Pork fat to the power of two – Katsu Curry on rice at Ebi-Ten

By Tana Kosiyabong

Tonkatsu and Curry at Ebi Ten Robson Street

Ebi-Ten is one of my favorite restaurants across the street from the Vancouver Main Library. The restaurant has been famous for several years now. My usual dish was the Ten-Don (tempura on rice – $6.38) which I always ask for an extra spoon of sauce. It was good and affordable. However, a few weeks ago I wanted to try something new. So I ordered their Katsu Curry (Deep-fried pork cutlet with curry on rice – $7.95 or $8.55 combo with miso soup or a can of soda) instead.

Within a few weeks of my first try, I found myself eating the Katsu Curry for the third time. It has become my new usual at Ebi-Ten. I think it’s time I start writing about the dish.

So earlier this week, I went back to Ebi-Ten again with my digital camera. At the cashier counter, I wasted no time to order the Kutsu Curry combo with soda. The restaurant was packed during the lunch hour. Fortunately, there was an empty table just right outside and the weather was nice enough.

The dish was ready promptly. I took it to the condiment counter to add some pickled ginger and crispy tempura bits on the side. Normally I would also add about twenty shakes of the Shichimi tōgarashi (Japanese Chili powder) to the dish. But this time I waited until I took the pictures and completed the taste test so I could get the original flavor of the dish first.

Tonkatsu and Curry at Ebi Ten, Robson Street

Tonkatsu Curry on rice at Ebi Ten, Robson Street

Close-up of Tonkatsu at Ebi-Ten, Robson Street

The tonkatsu (deep-fried pork cutlet) was yummy. The crust was crispy; it was a hybrid of the batter and the panko crust. The pork cutlet was a bit overcooked, but the pork fat kept the cutlet from being too dry. The tangy tonkatsu sauce enhanced the taste of the deep-fried pork well. Although the menu board suggested that the dish was spicy, I personally think the curry was mild, smooth yet delicious. (Please remember that my tongue can tolerate spicy stuff really well.) The thin slices of the fatty pork-belly (in the curry) was so tender it melted in my mouth. So did the carrots and the onions. The crispy tonkatsu and the smooth curry complimented each other as well as Batman and Robin; the Green Hornet and Kato; or whoever your favorite superheros and sidekicks would be. The dish is definitely a tasty Cheap Appetite. However, due to the high pork fat content, eat it at your own risk.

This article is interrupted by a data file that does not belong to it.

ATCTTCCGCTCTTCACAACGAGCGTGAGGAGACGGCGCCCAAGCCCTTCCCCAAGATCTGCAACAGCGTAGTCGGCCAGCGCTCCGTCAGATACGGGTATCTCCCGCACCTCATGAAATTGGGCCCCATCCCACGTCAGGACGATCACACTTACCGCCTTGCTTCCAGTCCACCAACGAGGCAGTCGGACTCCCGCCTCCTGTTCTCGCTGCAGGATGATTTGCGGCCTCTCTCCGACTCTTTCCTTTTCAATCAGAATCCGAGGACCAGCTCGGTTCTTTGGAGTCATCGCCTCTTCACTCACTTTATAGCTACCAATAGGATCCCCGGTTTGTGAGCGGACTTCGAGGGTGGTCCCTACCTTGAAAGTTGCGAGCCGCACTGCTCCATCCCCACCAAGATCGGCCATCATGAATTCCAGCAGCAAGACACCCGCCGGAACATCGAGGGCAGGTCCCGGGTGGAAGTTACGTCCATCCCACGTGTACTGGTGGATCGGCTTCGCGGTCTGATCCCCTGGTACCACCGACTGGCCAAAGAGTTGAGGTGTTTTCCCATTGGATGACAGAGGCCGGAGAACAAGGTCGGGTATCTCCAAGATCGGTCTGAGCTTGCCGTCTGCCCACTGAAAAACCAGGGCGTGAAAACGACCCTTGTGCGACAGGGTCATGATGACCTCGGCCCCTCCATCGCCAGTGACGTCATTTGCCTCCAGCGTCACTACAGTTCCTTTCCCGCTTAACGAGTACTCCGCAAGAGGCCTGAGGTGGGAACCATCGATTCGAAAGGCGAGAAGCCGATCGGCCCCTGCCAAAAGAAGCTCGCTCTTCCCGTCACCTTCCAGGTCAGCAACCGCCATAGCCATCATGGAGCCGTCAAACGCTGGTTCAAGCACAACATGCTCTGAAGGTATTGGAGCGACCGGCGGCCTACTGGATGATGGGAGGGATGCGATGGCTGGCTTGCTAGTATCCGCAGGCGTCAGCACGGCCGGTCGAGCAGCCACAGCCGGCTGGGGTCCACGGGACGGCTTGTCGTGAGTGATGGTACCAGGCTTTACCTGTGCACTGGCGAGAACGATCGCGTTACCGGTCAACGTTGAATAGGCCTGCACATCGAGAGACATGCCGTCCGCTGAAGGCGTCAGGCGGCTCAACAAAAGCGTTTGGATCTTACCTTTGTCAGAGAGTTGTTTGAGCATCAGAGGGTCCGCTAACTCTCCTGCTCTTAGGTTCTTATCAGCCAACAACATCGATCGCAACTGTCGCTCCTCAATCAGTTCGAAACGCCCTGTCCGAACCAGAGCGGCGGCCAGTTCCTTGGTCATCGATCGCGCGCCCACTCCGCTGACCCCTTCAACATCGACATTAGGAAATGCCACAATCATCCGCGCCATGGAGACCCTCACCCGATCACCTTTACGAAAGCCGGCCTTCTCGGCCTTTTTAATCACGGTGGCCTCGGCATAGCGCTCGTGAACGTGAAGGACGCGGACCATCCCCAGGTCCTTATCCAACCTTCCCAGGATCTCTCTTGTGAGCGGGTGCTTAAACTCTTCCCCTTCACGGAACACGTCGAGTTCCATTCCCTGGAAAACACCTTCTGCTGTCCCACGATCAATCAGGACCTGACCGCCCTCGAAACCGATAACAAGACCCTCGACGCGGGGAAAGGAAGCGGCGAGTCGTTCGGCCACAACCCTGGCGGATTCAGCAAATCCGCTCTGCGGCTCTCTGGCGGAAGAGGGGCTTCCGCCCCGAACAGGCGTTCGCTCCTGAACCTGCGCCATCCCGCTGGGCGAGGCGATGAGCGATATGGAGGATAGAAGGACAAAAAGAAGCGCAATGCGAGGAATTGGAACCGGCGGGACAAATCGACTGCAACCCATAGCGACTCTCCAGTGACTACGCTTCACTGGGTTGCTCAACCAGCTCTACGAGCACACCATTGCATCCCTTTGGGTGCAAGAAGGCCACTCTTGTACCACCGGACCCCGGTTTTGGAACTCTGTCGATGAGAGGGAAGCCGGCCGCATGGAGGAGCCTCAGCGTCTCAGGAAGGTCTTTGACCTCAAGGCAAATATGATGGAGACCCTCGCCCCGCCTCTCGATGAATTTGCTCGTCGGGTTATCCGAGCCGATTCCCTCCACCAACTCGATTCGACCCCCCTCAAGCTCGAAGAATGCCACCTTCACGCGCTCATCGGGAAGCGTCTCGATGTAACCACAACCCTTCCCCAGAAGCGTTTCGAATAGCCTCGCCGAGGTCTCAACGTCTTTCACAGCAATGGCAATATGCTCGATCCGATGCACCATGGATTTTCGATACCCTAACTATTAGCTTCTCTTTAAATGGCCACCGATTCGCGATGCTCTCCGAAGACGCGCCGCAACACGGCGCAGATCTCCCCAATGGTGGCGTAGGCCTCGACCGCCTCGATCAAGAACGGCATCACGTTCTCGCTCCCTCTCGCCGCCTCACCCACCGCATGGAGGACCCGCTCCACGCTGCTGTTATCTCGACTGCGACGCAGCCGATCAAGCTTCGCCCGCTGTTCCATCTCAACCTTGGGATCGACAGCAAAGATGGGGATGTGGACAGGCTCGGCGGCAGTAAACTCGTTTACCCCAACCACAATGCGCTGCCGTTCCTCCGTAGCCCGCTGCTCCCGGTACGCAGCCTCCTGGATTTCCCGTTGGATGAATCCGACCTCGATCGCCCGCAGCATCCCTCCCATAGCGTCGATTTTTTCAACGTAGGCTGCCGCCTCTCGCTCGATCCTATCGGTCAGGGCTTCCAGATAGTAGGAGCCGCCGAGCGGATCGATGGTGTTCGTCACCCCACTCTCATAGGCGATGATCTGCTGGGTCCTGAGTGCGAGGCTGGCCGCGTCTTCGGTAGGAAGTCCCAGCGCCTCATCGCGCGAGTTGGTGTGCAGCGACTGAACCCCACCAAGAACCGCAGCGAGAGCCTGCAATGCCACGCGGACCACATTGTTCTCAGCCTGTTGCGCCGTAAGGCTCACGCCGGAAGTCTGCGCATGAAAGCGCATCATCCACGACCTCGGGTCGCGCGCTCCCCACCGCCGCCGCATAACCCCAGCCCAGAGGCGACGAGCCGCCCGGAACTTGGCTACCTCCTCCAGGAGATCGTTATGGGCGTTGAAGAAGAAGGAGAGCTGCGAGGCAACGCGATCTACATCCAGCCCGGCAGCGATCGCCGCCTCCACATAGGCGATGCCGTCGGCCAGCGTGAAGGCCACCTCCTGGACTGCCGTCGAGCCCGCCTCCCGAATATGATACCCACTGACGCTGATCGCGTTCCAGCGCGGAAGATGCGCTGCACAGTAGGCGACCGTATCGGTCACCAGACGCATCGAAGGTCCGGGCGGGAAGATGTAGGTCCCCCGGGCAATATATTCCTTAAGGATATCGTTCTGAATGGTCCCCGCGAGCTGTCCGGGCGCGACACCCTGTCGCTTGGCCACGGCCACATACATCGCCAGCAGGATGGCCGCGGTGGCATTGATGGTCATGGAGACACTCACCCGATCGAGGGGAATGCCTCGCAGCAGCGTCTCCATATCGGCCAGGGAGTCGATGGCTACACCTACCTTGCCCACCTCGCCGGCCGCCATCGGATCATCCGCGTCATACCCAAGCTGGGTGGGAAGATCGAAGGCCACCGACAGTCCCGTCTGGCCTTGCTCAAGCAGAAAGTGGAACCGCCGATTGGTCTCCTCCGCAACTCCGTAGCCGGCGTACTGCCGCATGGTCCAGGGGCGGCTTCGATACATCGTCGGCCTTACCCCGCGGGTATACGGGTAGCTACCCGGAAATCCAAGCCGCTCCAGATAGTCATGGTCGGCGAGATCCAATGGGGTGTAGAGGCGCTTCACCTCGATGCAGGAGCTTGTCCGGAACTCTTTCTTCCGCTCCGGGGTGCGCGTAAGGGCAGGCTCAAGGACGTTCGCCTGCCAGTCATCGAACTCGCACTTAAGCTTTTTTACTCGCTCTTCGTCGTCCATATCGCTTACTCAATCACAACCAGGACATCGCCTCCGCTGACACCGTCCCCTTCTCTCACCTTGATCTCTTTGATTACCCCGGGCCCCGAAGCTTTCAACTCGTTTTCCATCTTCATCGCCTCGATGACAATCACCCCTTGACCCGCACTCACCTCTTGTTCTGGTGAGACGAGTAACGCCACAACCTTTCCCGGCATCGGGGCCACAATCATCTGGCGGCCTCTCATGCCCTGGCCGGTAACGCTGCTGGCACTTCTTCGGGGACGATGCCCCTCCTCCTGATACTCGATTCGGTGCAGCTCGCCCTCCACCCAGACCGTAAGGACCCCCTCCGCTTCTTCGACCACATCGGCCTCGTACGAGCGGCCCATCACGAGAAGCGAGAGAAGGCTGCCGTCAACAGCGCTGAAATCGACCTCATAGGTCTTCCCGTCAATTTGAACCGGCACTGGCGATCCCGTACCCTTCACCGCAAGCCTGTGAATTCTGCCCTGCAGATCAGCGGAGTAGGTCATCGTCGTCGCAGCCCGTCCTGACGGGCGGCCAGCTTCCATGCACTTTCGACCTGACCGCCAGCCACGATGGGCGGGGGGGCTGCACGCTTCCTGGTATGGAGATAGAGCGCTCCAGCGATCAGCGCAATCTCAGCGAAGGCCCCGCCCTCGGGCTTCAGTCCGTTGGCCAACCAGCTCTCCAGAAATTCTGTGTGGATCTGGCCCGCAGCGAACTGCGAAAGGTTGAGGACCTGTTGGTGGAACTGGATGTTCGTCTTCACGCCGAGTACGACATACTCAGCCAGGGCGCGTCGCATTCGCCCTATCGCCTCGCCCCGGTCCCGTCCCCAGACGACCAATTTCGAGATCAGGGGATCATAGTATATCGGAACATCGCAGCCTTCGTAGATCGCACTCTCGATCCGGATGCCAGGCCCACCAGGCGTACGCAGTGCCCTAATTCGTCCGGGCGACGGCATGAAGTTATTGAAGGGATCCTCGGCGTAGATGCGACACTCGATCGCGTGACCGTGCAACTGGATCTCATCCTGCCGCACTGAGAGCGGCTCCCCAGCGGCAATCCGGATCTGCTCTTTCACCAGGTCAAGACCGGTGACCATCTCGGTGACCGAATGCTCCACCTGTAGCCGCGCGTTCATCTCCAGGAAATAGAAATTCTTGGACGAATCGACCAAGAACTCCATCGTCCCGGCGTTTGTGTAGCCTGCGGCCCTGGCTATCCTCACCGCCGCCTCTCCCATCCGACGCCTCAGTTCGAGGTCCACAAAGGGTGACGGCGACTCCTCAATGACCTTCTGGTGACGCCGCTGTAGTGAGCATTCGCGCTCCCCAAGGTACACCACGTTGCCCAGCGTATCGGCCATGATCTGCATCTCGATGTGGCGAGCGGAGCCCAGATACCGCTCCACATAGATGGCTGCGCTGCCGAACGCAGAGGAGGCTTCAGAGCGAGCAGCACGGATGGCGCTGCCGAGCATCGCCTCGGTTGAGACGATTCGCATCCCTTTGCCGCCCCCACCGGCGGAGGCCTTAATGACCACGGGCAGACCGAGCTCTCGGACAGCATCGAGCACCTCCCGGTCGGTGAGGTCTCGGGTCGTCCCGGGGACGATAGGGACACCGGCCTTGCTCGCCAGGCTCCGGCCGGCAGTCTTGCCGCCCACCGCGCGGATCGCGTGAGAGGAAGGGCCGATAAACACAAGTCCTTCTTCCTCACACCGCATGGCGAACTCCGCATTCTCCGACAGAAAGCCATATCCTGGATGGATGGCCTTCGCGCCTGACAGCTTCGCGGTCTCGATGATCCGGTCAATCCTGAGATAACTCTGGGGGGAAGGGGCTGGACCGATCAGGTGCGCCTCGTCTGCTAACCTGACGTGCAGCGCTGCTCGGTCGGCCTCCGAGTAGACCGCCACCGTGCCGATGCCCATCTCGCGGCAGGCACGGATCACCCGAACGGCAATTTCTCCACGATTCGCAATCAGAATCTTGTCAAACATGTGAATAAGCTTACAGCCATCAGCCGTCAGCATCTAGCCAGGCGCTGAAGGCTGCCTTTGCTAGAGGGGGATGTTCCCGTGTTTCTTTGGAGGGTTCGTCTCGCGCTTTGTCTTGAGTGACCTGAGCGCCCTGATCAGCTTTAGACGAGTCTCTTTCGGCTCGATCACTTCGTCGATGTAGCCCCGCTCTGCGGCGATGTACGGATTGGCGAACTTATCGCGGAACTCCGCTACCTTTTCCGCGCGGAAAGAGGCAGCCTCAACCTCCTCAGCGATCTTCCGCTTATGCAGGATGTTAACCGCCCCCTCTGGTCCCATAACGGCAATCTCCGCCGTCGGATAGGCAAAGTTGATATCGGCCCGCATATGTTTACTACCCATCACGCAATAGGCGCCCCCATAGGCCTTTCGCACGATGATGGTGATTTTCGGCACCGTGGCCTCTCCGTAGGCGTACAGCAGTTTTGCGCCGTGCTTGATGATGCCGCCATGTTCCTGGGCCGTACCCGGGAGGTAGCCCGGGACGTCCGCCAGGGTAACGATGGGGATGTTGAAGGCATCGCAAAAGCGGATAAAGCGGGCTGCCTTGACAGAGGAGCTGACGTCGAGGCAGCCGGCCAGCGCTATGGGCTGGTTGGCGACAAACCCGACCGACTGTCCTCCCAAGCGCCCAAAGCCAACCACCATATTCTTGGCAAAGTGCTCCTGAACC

Ebi-Ten Kutsu Curry: ©©© ¾

Ebi-Ten is located at 388 Robson St., Vancouver, BC V6B (T) 604.689.9938

Ebi-Ten Menu Board (Robson Street)

©2011 Tana Kosiyabong and CheapAppetite.com™. All rights reserved.

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9 thoughts on “Pork fat to the power of two – Katsu Curry on rice at Ebi-Ten

  1. Mmmmm, Tana, your pics make everything look 3D, I had to move my head to avoid being “hit” by them 😉

    As much as I’m tempted to want to go try this Ebi-Ten’s Katsu Curry, IMHO the price is a bit steep. And I LOVE pork/chicken katsu, it’s one of the things I always order at a new Japanese resto (and sometimes Taiwanese resto) to see how well they make it. You can even see my quest for the “perfect tonkatsu” here:


    My current favorite tonkatsu is at i-Cafe on Broadway @ Heather. You can see Ben’s pic of it here, but it’s already covered in curry sauce. I always ask for the curry sauce on the side. They have this as a $10 combo that includes a bowl of soup and a drink (coffee, HK coffee tea, etc). And the two slices of tonkatsu they give you are HUGE, along with a big serving of white rice and sauteed carrots & zuchini. An excellent deal & meal, IMO:


    1. Thanks LotusRapper. I’ll have to check out iCafe. I saw the pic on Ben site, it does look like a huge portion. Too bad the curry sauce covered all over tonkatsu. But I’ll take your word for it. The $10 combo sounded like a good deal for the amount of food and drink you get. You must have a big appetite to be able to eat all that in one sitting. 🙂

  2. we’re all creatures of habit cuz I always get the same dish here, ten don on rice with a side of karaage for protein. I do love katsu curry so this will be sampled very soon, well as soon as I can shake this cold I am fighting. Oh, one thing about this place is the meat is deep fried before your eyes so you know its fresh and not sitting under heat lamp.

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